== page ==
SAMHD1

SAMHD1

A gene on chromosome 20pter-q12 that encodes a putative nuclease involved in the innate immune response, which acts by downregulating cell-intrinsic antiviral response. It may play a role in mediating pro-inflammatory responses to TNF-alpha signalling. It is expressed in the heart, skeletal muscle, spleen, liver and elsewhere, but not in the brain or thymus.

Molecular pathology
Defects in SAMHD1 cause Aicardi-Goutieres syndrome type 5 and chilblain lupus type 2.
References in periodicals archive ?
Since the discovery, scientists have sought to understand how SAMHD1 works to protect these cells, with hopes that science might find a way to synthetically apply that protection to other cells.
Researchers wanted to understand how cells containing the SAMHD1 protein are protected from such hijacking.
Instead, the virus has evolved to replicate mainly in a different kind of cell, called CD4 T-cells, which do not contain SAMHD1 and therefore have a healthy pool of dNTPs.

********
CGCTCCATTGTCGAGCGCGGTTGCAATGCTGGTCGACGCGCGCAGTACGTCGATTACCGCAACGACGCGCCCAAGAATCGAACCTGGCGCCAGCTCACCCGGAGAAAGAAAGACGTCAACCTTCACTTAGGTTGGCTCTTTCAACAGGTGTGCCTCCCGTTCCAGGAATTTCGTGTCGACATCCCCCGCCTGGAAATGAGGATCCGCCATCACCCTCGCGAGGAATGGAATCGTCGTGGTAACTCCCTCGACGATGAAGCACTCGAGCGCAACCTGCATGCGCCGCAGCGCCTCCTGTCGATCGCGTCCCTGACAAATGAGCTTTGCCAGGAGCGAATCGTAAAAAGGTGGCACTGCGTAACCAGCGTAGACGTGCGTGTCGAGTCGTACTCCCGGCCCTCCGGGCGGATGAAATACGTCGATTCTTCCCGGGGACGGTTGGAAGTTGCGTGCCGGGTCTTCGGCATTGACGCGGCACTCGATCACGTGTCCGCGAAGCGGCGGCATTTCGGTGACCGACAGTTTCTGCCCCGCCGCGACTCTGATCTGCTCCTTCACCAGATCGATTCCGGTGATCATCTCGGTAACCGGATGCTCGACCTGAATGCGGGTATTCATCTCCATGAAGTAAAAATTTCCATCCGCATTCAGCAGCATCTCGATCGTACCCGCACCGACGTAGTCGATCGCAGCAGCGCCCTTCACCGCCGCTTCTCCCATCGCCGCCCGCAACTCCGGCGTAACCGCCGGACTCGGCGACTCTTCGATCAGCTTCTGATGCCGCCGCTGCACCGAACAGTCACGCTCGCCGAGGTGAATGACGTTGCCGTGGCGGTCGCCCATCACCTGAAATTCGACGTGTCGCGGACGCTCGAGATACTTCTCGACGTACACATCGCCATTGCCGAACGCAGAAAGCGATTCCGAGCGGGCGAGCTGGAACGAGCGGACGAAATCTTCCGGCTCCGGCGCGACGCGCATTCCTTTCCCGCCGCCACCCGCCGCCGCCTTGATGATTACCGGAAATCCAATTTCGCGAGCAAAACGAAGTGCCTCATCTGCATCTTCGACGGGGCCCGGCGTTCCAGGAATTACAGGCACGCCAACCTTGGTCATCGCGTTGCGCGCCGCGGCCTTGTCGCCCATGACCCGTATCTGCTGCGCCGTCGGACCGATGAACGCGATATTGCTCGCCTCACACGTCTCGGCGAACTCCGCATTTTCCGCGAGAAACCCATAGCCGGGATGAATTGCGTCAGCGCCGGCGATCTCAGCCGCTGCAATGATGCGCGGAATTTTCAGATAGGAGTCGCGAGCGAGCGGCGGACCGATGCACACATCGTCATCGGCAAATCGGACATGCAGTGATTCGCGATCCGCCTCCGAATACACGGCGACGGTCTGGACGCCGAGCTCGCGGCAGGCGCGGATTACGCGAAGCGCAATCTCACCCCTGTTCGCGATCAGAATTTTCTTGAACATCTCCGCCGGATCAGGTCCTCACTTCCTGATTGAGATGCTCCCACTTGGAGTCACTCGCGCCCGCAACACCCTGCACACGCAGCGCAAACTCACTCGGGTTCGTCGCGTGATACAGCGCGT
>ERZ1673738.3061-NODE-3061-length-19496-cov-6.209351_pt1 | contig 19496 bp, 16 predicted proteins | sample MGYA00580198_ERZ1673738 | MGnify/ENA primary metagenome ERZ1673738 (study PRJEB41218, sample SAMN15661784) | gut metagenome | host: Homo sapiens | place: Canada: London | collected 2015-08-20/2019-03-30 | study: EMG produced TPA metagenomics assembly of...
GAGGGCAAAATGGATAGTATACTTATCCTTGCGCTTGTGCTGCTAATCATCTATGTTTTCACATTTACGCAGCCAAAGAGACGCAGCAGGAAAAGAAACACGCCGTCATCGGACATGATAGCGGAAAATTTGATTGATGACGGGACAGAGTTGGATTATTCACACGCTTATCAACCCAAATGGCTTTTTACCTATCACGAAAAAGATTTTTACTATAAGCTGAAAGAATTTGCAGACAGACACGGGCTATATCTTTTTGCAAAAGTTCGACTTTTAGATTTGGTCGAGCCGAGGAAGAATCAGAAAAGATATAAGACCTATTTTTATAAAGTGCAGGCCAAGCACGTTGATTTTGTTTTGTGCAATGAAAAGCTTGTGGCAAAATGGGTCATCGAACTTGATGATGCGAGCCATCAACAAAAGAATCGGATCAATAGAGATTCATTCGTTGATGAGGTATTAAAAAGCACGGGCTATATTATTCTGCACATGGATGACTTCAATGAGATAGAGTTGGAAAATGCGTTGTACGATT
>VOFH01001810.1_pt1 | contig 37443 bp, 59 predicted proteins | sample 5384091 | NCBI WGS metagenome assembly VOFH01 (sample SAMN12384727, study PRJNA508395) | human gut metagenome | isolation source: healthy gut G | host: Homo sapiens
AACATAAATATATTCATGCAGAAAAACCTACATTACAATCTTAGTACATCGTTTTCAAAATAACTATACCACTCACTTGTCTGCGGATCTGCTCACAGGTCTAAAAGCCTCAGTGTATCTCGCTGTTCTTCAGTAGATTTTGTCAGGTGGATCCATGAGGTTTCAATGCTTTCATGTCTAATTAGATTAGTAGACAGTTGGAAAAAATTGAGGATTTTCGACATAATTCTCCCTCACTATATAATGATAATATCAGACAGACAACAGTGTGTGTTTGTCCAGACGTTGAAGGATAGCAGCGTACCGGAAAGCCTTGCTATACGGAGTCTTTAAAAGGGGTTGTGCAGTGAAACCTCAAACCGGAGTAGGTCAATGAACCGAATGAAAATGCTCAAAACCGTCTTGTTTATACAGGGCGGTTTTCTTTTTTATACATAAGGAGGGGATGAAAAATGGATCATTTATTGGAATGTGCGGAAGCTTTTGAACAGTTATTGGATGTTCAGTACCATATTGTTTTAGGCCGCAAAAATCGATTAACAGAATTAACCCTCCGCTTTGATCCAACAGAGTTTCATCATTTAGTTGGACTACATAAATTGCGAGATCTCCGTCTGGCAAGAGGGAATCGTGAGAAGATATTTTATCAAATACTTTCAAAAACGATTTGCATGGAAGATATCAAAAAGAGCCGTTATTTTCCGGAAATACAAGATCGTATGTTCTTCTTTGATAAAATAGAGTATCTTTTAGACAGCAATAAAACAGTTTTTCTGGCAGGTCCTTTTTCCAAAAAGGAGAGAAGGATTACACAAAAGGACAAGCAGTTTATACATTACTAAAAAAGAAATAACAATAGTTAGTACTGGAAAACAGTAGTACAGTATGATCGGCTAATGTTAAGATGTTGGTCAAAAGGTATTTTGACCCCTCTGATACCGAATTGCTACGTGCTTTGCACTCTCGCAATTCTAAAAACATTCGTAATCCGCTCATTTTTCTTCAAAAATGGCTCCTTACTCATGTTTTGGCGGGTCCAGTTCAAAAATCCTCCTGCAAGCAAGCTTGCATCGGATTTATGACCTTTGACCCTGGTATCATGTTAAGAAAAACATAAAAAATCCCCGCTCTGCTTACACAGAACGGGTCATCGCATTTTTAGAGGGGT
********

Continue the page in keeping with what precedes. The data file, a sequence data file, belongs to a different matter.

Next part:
Landau explained that the virus has evolved in such a way that it may deliberately avoid trying to infect immune cells with SAMHD1 to avoid alerting the greater immune system to activate a variety of antiviral mechanisms to attack the virus.
Scientists in the United States and France recently discovered that a protein named SAMHD1 was able to prevent HIV replicating in a group of white blood cells called myeloid cells.
Now, crucially, the teams from Manchester and the MRC have shown how SAMHD1 prevents the virus from replicating itself within these cells, opening up the possibility of creating drugs that imitate this biological process to prevent HIV replicating in the sentinel cells of the immune system.
Our research has found that SAMHD1 is able to degrade deoxynucleotides, which are the building blocks required for replication of the virus.
The factor, a protein called SAMHD1, is part of the nucleic acid sensing machinery within the body's own immune system.
SAMHD1 factor, researchers have found, can also sense and interfere with infection of myeloid cells, such as macrophages and dendritic cells, with HIV-1 and related immunodeficiency viruses.
As such, SAMHD1 prevents the synthesis of virus copies in these cells, according to research led by Jacek Skowronski, PhD, a professor in the Department of Molecular Biology and Microbiology.
The identification of SAMHD1 and its function may help to explain why some infected individuals can control HIV infection better than others," Dr.